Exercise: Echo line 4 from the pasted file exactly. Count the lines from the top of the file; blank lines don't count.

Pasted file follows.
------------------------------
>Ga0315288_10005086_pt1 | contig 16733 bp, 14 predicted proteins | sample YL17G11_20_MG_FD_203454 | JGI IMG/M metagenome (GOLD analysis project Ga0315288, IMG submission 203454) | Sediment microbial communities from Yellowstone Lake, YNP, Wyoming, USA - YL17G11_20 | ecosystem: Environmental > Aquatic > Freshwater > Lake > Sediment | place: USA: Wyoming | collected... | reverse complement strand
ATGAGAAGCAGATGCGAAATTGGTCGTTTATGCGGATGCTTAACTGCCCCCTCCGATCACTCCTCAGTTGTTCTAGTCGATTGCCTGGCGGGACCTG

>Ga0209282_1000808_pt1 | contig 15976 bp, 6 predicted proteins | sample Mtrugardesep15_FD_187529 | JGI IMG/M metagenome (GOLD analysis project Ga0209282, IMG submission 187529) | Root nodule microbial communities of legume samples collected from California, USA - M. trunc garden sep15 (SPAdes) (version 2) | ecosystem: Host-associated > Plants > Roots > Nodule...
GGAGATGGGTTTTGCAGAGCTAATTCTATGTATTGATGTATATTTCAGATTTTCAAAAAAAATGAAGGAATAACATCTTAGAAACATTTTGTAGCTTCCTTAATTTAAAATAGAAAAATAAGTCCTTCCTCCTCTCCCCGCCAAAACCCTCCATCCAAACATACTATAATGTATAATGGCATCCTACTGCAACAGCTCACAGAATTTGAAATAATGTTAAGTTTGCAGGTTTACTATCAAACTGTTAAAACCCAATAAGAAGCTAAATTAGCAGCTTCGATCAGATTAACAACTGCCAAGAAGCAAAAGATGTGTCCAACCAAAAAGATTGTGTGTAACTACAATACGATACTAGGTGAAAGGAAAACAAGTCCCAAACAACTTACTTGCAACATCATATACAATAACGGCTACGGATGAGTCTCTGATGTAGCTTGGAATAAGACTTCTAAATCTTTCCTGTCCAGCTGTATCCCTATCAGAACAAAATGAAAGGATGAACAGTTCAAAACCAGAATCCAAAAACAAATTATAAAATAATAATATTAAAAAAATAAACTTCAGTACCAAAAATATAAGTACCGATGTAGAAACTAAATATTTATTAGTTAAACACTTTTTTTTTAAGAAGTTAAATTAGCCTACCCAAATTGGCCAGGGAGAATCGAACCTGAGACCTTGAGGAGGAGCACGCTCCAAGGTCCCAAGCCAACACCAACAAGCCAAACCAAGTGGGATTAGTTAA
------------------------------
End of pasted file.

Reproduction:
GGAGATGGGTTTTGCAGAGCTAATTCTATGTATTGATGTATATTTCAGATTTTCAAAAAAAATGAAGGAATAACATCTTAGAAACATTTTGTAGCTTCCTTAATTTAAAATAGAAAAATAAGTCCTTCCTCCTCTCCCCGCCAAAACCCTCCATCCAAACATACTATAATGTATAATGGCATCCTACTGCAACAGCTCACAGAATTTGAAATAATGTTAAGTTTGCAGGTTTACTATCAAACTGTTAAAACCCAATAAGAAGCTAAATTAGCAGCTTCGATCAGATTAACAACTGCCAAGAAGCAAAAGATGTGTCCAACCAAAAAGATTGTGTGTAACTACAATACGATACTAGGTGAAAGGAAAACAAGTCCCAAACAACTTACTTGCAACATCATATACAATAACGGCTACGGATGAGTCTCTGATGTAGCTTGGAATAAGACTTCTAAATCTTTCCTGTCCAGCTGTATCCCTATCAGAACAAAATGAAAGGATGAACAGTTCAAAACCAGAATCCAAAAACAAATTATAAAATAATAATATTAAAAAAATAAACTTCAGTACCAAAAATATAAGTACCGATGTAGAAACTAAATATTTATTAGTTAAACACTTTTTTTTTAAGAAGTTAAATTAGCCTACCCAAATTGGCCAGGGAGAATCGAACCTGAGACCTTGAGGAGGAGCACGCTCCAAGGTCCCAAGCCAACACCAACAAGCCAAACCAAGTGGGATTAGTTAA